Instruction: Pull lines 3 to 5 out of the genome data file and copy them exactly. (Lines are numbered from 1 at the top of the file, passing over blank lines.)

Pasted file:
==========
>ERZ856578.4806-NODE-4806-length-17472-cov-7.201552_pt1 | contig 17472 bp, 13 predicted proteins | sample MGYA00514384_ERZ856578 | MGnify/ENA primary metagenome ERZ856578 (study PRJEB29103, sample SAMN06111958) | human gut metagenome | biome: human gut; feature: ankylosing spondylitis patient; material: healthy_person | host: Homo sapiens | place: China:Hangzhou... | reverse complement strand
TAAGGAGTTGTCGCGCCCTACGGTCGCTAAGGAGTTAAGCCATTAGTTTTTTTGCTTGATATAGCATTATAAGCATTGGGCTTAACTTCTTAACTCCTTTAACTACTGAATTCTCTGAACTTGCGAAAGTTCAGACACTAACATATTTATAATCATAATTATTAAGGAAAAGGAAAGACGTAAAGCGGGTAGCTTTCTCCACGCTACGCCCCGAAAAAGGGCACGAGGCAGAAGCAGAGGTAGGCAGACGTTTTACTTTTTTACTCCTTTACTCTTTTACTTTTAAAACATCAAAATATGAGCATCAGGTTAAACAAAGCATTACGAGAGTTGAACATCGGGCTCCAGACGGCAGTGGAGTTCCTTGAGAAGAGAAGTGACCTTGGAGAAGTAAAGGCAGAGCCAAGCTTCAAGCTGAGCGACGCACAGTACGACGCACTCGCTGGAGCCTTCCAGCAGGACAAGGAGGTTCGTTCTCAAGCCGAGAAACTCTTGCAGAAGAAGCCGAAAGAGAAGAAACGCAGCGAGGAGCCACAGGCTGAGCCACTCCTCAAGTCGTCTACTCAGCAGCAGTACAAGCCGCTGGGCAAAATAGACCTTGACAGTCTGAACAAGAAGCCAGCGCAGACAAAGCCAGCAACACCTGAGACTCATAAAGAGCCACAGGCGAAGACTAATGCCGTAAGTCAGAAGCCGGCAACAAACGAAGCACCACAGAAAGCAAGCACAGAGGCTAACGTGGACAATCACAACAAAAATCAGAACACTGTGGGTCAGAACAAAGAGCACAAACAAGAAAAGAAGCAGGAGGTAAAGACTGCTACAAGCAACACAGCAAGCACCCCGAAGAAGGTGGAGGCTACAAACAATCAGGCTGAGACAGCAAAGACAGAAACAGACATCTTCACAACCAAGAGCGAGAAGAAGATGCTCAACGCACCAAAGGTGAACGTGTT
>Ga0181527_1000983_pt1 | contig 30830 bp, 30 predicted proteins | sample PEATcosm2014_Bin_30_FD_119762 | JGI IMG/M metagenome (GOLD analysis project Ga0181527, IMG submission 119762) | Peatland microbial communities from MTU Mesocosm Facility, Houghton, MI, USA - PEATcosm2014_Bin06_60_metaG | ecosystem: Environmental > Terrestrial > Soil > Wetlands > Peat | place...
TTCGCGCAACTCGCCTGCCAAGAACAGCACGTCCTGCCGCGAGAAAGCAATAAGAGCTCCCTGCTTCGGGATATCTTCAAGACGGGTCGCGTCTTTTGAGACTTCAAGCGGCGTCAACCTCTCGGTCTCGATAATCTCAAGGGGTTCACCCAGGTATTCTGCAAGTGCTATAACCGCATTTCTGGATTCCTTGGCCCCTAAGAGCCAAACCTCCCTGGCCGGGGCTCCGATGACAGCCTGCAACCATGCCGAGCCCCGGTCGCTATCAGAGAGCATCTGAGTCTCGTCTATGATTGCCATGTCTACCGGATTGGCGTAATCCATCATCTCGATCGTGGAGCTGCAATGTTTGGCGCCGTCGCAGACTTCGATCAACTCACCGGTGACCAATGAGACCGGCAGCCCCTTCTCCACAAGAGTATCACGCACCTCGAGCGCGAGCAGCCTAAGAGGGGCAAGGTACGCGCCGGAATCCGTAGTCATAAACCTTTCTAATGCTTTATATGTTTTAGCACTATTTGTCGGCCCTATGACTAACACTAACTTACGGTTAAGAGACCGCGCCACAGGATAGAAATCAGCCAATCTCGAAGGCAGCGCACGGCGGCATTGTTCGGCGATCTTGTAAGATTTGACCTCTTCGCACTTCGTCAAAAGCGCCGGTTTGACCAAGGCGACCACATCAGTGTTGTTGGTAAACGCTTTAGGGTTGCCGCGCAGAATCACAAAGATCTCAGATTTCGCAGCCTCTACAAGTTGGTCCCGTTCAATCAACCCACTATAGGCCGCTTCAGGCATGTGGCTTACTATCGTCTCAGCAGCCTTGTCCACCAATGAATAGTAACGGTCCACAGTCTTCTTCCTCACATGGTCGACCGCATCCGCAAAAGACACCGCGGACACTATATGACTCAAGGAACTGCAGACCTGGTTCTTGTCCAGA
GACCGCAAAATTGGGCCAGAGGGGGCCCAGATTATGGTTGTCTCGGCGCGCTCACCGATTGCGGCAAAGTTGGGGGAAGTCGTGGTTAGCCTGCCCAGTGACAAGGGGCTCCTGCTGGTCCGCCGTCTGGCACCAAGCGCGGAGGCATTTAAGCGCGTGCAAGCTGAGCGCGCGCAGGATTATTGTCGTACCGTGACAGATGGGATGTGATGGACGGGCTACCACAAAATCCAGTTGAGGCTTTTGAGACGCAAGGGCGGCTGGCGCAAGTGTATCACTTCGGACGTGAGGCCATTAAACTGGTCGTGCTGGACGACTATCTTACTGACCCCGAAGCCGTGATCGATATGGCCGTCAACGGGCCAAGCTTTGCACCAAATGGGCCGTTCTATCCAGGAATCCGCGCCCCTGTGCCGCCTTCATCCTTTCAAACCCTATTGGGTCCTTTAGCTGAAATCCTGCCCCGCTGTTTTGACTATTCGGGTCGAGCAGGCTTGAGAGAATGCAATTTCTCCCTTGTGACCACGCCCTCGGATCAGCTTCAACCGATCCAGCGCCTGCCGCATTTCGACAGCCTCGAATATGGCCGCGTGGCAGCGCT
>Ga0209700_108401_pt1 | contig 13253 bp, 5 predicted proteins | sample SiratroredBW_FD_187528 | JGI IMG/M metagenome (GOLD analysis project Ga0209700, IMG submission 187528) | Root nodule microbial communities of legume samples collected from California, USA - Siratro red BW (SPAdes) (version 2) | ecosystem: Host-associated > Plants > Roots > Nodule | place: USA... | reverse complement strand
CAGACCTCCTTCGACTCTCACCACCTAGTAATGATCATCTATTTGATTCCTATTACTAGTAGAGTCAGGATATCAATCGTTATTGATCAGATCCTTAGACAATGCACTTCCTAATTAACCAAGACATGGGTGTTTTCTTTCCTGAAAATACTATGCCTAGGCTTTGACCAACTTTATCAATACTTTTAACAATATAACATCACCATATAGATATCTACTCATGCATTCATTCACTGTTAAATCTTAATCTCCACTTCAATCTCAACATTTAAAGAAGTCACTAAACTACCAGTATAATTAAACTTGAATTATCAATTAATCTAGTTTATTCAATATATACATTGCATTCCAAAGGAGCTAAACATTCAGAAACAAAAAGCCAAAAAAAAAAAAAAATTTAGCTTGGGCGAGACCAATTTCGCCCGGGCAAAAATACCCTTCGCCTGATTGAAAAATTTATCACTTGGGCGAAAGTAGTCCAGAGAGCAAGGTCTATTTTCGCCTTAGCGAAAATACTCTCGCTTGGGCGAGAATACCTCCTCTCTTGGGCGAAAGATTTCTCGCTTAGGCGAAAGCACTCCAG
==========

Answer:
>Ga0181527_1000983_pt1 | contig 30830 bp, 30 predicted proteins | sample PEATcosm2014_Bin_30_FD_119762 | JGI IMG/M metagenome (GOLD analysis project Ga0181527, IMG submission 119762) | Peatland microbial communities from MTU Mesocosm Facility, Houghton, MI, USA - PEATcosm2014_Bin06_60_metaG | ecosystem: Environmental > Terrestrial > Soil > Wetlands > Peat | place...
TTCGCGCAACTCGCCTGCCAAGAACAGCACGTCCTGCCGCGAGAAAGCAATAAGAGCTCCCTGCTTCGGGATATCTTCAAGACGGGTCGCGTCTTTTGAGACTTCAAGCGGCGTCAACCTCTCGGTCTCGATAATCTCAAGGGGTTCACCCAGGTATTCTGCAAGTGCTATAACCGCATTTCTGGATTCCTTGGCCCCTAAGAGCCAAACCTCCCTGGCCGGGGCTCCGATGACAGCCTGCAACCATGCCGAGCCCCGGTCGCTATCAGAGAGCATCTGAGTCTCGTCTATGATTGCCATGTCTACCGGATTGGCGTAATCCATCATCTCGATCGTGGAGCTGCAATGTTTGGCGCCGTCGCAGACTTCGATCAACTCACCGGTGACCAATGAGACCGGCAGCCCCTTCTCCACAAGAGTATCACGCACCTCGAGCGCGAGCAGCCTAAGAGGGGCAAGGTACGCGCCGGAATCCGTAGTCATAAACCTTTCTAATGCTTTATATGTTTTAGCACTATTTGTCGGCCCTATGACTAACACTAACTTACGGTTAAGAGACCGCGCCACAGGATAGAAATCAGCCAATCTCGAAGGCAGCGCACGGCGGCATTGTTCGGCGATCTTGTAAGATTTGACCTCTTCGCACTTCGTCAAAAGCGCCGGTTTGACCAAGGCGACCACATCAGTGTTGTTGGTAAACGCTTTAGGGTTGCCGCGCAGAATCACAAAGATCTCAGATTTCGCAGCCTCTACAAGTTGGTCCCGTTCAATCAACCCACTATAGGCCGCTTCAGGCATGTGGCTTACTATCGTCTCAGCAGCCTTGTCCACCAATGAATAGTAACGGTCCACAGTCTTCTTCCTCACATGGTCGACCGCATCCGCAAAAGACACCGCGGACACTATATGACTCAAGGAACTGCAGACCTGGTTCTTGTCCAGA
GACCGCAAAATTGGGCCAGAGGGGGCCCAGATTATGGTTGTCTCGGCGCGCTCACCGATTGCGGCAAAGTTGGGGGAAGTCGTGGTTAGCCTGCCCAGTGACAAGGGGCTCCTGCTGGTCCGCCGTCTGGCACCAAGCGCGGAGGCATTTAAGCGCGTGCAAGCTGAGCGCGCGCAGGATTATTGTCGTACCGTGACAGATGGGATGTGATGGACGGGCTACCACAAAATCCAGTTGAGGCTTTTGAGACGCAAGGGCGGCTGGCGCAAGTGTATCACTTCGGACGTGAGGCCATTAAACTGGTCGTGCTGGACGACTATCTTACTGACCCCGAAGCCGTGATCGATATGGCCGTCAACGGGCCAAGCTTTGCACCAAATGGGCCGTTCTATCCAGGAATCCGCGCCCCTGTGCCGCCTTCATCCTTTCAAACCCTATTGGGTCCTTTAGCTGAAATCCTGCCCCGCTGTTTTGACTATTCGGGTCGAGCAGGCTTGAGAGAATGCAATTTCTCCCTTGTGACCACGCCCTCGGATCAGCTTCAACCGATCCAGCGCCTGCCGCATTTCGACAGCCTCGAATATGGCCGCGTGGCAGCGCT